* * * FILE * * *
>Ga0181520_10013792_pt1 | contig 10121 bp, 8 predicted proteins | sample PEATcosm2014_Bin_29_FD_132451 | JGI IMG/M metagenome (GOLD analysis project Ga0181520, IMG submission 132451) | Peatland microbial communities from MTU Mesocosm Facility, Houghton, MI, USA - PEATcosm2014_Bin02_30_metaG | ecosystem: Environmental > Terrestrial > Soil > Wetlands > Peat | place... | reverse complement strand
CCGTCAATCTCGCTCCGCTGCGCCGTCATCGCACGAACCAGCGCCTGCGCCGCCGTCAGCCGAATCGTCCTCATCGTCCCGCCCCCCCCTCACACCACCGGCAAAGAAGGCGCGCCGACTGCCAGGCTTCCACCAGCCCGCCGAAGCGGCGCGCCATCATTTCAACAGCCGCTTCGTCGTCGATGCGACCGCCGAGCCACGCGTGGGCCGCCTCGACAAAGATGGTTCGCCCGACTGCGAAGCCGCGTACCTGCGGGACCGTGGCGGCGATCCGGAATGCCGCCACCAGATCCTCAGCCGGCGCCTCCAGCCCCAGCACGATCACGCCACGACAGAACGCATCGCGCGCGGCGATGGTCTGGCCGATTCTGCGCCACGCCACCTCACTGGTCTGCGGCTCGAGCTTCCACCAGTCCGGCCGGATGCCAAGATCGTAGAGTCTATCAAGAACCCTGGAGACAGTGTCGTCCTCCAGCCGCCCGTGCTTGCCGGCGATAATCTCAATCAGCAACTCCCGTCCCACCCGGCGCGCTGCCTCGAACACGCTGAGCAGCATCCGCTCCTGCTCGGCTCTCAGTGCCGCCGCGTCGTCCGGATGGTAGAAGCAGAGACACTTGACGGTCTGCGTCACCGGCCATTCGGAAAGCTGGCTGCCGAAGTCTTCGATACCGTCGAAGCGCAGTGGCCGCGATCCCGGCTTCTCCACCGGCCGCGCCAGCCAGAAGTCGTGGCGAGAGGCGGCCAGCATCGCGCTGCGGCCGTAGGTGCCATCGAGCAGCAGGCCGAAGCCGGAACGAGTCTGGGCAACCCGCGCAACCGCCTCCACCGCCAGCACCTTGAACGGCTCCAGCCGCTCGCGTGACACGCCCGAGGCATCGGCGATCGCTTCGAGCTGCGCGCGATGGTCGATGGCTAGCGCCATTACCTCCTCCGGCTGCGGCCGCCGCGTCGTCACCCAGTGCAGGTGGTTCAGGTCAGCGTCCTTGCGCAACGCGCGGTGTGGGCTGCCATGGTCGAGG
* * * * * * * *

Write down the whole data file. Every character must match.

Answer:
>Ga0181520_10013792_pt1 | contig 10121 bp, 8 predicted proteins | sample PEATcosm2014_Bin_29_FD_132451 | JGI IMG/M metagenome (GOLD analysis project Ga0181520, IMG submission 132451) | Peatland microbial communities from MTU Mesocosm Facility, Houghton, MI, USA - PEATcosm2014_Bin02_30_metaG | ecosystem: Environmental > Terrestrial > Soil > Wetlands > Peat | place... | reverse complement strand
CCGTCAATCTCGCTCCGCTGCGCCGTCATCGCACGAACCAGCGCCTGCGCCGCCGTCAGCCGAATCGTCCTCATCGTCCCGCCCCCCCCTCACACCACCGGCAAAGAAGGCGCGCCGACTGCCAGGCTTCCACCAGCCCGCCGAAGCGGCGCGCCATCATTTCAACAGCCGCTTCGTCGTCGATGCGACCGCCGAGCCACGCGTGGGCCGCCTCGACAAAGATGGTTCGCCCGACTGCGAAGCCGCGTACCTGCGGGACCGTGGCGGCGATCCGGAATGCCGCCACCAGATCCTCAGCCGGCGCCTCCAGCCCCAGCACGATCACGCCACGACAGAACGCATCGCGCGCGGCGATGGTCTGGCCGATTCTGCGCCACGCCACCTCACTGGTCTGCGGCTCGAGCTTCCACCAGTCCGGCCGGATGCCAAGATCGTAGAGTCTATCAAGAACCCTGGAGACAGTGTCGTCCTCCAGCCGCCCGTGCTTGCCGGCGATAATCTCAATCAGCAACTCCCGTCCCACCCGGCGCGCTGCCTCGAACACGCTGAGCAGCATCCGCTCCTGCTCGGCTCTCAGTGCCGCCGCGTCGTCCGGATGGTAGAAGCAGAGACACTTGACGGTCTGCGTCACCGGCCATTCGGAAAGCTGGCTGCCGAAGTCTTCGATACCGTCGAAGCGCAGTGGCCGCGATCCCGGCTTCTCCACCGGCCGCGCCAGCCAGAAGTCGTGGCGAGAGGCGGCCAGCATCGCGCTGCGGCCGTAGGTGCCATCGAGCAGCAGGCCGAAGCCGGAACGAGTCTGGGCAACCCGCGCAACCGCCTCCACCGCCAGCACCTTGAACGGCTCCAGCCGCTCGCGTGACACGCCCGAGGCATCGGCGATCGCTTCGAGCTGCGCGCGATGGTCGATGGCTAGCGCCATTACCTCCTCCGGCTGCGGCCGCCGCGTCGTCACCCAGTGCAGGTGGTTCAGGTCAGCGTCCTTGCGCAACGCGCGGTGTGGGCTGCCATGGTCGAGG